It sounds good. But before we cheer her on, let me air a few doubts. It could apply unhelpful pressure on universities to address problems that would be better achieved by targeting social deprivation and inequality more broadly. And it could distort the educative purpose of the university.
Universities already invest time and money in trying to widen access. Universities Scotland, the representative body for Scotland’s 19 higher education institutions, claims it is “embedded as core parts of their missions and strategic aims”.
Universities have outreach schemes, summer schools, student ambassadors and mentors in order to widen participation to under-represented social groups. They go into schools, colleges and community groups to raise ambitions. One programme, Educated Pass, run by Edinburgh University, works with local boys’ football teams; others concentrate on older adults. Some start at primary. In Glasgow, children as young as three have been targeted.
Institutions use contextual data to widen participation. This means “flagging” applicants who come from certain backgrounds: areas of disadvantage, where the secondary school is below the national average, if someone has been in care for over three months, or been involved in programmes organised to raise aspirations to attend university. Flagging doesn’t guarantee them a place, but it does means this information is taken into consideration. The University of St Andrews notes applicants still need to meet minimal requirements and that flagging is done to “complement and enhance existing selection mechanisms”. Flagging, according to the Supporting Professionalism in Admissions Programme, is “not ‘levelling down’ it is about seeking excellence: it is a way of identifying the ‘best applicants’ with the greatest potential and likelihood of a successful degree outcome”.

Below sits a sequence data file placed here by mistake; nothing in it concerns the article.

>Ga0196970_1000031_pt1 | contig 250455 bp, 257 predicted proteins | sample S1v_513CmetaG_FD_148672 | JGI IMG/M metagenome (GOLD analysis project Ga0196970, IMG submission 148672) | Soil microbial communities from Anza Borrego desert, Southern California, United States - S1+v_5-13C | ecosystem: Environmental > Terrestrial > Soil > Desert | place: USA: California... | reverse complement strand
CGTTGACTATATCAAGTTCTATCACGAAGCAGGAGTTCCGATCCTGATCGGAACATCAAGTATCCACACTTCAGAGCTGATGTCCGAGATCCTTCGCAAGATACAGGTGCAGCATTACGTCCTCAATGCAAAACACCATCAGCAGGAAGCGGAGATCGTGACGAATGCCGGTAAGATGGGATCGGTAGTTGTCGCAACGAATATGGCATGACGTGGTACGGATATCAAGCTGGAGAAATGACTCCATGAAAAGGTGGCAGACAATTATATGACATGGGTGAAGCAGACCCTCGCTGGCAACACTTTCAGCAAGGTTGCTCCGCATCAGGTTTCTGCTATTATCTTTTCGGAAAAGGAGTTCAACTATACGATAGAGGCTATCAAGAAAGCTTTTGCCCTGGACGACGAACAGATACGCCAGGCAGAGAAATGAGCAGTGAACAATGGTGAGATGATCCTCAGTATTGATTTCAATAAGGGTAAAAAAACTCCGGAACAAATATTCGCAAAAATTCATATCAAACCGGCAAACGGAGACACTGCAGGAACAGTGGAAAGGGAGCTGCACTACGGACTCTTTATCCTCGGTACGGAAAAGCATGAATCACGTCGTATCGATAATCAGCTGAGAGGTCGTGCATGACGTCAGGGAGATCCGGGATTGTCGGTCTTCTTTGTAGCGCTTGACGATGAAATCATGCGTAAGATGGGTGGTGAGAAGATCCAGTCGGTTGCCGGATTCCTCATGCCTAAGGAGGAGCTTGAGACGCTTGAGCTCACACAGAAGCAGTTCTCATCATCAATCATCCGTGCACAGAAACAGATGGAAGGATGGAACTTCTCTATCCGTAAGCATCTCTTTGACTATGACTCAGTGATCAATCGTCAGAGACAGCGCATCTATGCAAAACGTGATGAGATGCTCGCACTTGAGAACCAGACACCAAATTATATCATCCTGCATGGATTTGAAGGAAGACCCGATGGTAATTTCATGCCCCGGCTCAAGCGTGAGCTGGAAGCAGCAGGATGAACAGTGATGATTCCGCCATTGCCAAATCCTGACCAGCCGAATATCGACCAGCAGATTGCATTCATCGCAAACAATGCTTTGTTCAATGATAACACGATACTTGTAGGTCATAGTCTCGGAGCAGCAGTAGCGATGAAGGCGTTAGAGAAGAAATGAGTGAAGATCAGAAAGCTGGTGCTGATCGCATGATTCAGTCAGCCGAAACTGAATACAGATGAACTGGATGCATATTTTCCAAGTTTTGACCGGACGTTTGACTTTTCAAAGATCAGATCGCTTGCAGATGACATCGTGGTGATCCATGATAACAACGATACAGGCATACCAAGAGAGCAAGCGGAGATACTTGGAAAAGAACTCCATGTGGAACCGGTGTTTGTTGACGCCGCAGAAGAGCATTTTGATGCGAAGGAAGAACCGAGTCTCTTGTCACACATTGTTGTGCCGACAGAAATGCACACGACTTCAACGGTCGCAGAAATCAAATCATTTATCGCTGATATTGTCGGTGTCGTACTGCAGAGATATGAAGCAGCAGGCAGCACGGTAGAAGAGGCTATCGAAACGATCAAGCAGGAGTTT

I am not so sure. What seems to be happening is that people from more disadvantaged backgrounds, or who have had a difficulty of some sort, are not expected to perform as well academically – and allowances are made to get them into university. I grant these are understandable allowances, but it is an unwise practice. In effect, an element of positive discrimination is taking place.
This can work in the favour of those young people who would thrive at university – and who should go – but it also, perhaps, permits a situation where they are not pushed to achieve what they could. And that means certain first-year students start out knowing less than they should, which it puts them at a disadvantage. Crucially, it lets schools off the hook. Schools then do not have to ensure that the smart but poor kids learn enough – and achieve decent grades – to get into university.
In attempting to close the attainment gap, we need to take care not to lower standards, for this will negatively impact on all students – and the very purpose of the university. Milestones, measuring progress and identifying improvements sound like good ideas, but pressure of this sort could do more harm than good.